More about the YSPH Covid-19 Pandemic Response
As a student at the Yale School of Public Health, Jessica Ainooson, M.P.H. ’22, is working to make the world a healthier place.
- September 03, 2021
A global team of researchers has found that future COVID-19 outbreaks, variants, hospitalizations and ICU admissions can be reliably predicted by detecting and quantifying the amount of SARS-CoV-2 RNA in raw wastewater.
- August 26, 2021
COVID-19 took its largest toll on residents of U.S. nursing homes. Prior to the vaccine roll-out, many states reported that over a third of all cases and deaths occurred amongst this vulnerable population.
- August 11, 2021
When SARS-CoV-2 began to surface in early 2020, not much was known about the brand new disease—except that it was highly contagious and spreading rapidly.
- August 05, 2021
Locations with significant amounts of artificial nighttime light, such as would be found in developed areas with streetlamps, neon advertising and heavy automobile traffic, have a higher incidence of COVID-19 infection, new research from the Yale School of Public Health finds.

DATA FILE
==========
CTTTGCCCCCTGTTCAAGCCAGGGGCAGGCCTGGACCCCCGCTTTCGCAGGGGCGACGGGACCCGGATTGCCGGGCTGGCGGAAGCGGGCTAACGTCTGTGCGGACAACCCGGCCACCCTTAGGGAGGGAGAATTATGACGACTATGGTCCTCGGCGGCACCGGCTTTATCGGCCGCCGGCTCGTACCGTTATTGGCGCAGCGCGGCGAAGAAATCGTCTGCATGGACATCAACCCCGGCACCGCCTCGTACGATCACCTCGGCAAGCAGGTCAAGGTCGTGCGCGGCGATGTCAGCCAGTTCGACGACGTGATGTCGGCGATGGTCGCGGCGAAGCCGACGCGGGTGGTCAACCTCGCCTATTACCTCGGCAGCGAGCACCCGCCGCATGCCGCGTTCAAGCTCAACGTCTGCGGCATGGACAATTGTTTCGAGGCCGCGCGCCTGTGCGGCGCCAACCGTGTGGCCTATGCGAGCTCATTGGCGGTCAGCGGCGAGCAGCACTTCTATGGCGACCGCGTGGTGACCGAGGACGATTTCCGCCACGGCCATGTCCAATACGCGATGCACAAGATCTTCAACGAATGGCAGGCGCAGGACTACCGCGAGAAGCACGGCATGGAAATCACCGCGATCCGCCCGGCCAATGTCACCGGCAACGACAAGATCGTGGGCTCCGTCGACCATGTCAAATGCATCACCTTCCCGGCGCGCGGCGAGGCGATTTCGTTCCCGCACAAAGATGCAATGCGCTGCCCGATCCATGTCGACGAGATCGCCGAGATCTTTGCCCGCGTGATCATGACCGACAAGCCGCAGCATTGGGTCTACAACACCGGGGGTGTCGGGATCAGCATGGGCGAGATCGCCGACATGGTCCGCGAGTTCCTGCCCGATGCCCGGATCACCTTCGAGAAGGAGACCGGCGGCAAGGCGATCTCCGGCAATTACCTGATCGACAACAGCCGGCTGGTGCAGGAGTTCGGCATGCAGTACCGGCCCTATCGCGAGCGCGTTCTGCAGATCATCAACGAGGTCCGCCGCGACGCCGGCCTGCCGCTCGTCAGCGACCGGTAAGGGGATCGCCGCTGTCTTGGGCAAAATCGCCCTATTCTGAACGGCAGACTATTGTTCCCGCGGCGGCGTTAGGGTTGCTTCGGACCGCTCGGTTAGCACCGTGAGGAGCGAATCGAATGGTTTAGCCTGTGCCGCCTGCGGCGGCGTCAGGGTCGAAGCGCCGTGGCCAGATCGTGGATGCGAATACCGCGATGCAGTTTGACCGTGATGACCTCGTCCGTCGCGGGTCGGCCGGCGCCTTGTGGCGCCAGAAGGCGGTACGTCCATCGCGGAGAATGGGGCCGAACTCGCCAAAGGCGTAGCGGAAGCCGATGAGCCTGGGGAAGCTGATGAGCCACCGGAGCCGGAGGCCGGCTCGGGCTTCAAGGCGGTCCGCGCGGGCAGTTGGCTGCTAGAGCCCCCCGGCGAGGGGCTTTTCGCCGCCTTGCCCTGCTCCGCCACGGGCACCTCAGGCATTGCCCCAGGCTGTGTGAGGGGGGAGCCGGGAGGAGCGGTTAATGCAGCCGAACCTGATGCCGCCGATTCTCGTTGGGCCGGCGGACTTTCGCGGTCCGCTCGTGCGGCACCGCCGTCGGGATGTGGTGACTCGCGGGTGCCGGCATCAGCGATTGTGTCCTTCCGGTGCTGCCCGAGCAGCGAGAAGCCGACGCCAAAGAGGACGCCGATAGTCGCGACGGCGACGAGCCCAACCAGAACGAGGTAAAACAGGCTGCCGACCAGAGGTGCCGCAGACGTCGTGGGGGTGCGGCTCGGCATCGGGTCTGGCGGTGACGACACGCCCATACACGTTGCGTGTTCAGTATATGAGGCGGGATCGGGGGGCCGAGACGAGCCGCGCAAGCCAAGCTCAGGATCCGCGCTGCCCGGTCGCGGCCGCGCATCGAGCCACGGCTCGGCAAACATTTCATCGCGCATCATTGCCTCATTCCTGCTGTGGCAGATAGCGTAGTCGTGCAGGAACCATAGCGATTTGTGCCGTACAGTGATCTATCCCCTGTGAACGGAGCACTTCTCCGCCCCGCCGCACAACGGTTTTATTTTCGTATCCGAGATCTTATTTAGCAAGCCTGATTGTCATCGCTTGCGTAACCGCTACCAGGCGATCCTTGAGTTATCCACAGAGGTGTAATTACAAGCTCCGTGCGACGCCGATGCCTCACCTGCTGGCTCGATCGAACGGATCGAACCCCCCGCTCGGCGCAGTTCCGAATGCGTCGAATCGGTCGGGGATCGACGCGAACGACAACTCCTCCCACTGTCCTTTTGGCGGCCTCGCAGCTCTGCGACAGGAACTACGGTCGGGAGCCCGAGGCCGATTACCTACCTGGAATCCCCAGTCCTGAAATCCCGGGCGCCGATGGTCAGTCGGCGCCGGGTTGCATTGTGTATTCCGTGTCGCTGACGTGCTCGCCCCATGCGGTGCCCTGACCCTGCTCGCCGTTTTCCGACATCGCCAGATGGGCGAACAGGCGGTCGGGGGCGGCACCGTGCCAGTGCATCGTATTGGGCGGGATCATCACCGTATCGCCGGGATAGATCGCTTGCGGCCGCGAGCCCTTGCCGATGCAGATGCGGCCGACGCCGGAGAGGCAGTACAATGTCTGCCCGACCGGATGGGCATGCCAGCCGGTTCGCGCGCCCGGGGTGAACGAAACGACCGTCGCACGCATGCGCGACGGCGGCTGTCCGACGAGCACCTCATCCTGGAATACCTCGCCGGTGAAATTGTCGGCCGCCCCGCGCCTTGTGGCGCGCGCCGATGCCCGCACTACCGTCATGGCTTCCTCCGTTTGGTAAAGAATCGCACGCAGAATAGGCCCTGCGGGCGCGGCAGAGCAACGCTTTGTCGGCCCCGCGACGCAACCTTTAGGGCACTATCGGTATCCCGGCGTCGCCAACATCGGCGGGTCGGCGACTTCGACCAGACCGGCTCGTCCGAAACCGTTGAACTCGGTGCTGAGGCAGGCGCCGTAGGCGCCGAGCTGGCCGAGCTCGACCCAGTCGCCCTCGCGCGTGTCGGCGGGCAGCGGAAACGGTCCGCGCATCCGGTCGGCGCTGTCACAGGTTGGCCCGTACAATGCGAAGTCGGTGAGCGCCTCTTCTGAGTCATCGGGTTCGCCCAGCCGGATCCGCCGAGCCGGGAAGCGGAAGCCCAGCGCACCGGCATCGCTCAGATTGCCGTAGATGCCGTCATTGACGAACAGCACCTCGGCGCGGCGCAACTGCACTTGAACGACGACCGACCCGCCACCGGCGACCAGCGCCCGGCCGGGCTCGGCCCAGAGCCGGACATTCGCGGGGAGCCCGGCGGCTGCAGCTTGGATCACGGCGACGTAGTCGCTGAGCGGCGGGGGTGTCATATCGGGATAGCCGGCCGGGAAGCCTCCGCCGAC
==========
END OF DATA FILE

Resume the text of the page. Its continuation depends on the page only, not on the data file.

- August 04, 2021
As New York state’s lockdown orders wore on in the early months of the COVID-19 pandemic, residents increasingly felt cravings for alcohol — and reported subsequently misusing it, a new study from scientists at the Yale School of Public Health and Stony Brook University has found.
- August 03, 2021Source: Yale Medicine
The predominant COVID-19 strain has put the focus back on prevention
- August 03, 2021
YSPH alumnus Justin Mendoza, M.P.H. ’15, is helping craft policies that advance the U.S. public health response to the COVID-19 pandemic, health equity and the future of health care.
- August 02, 2021
Yale School of Public Health Alumni Using Targeted Digital Messaging to Address Health Care Inequities
A digital health communications company launched by two Yale School of Public Health alumni is delivering targeted health information to historically underserved populations.
- July 27, 2021Source: Yale Medicine
Debate continues about if and when additional doses of the COVID-19 vaccines may be needed.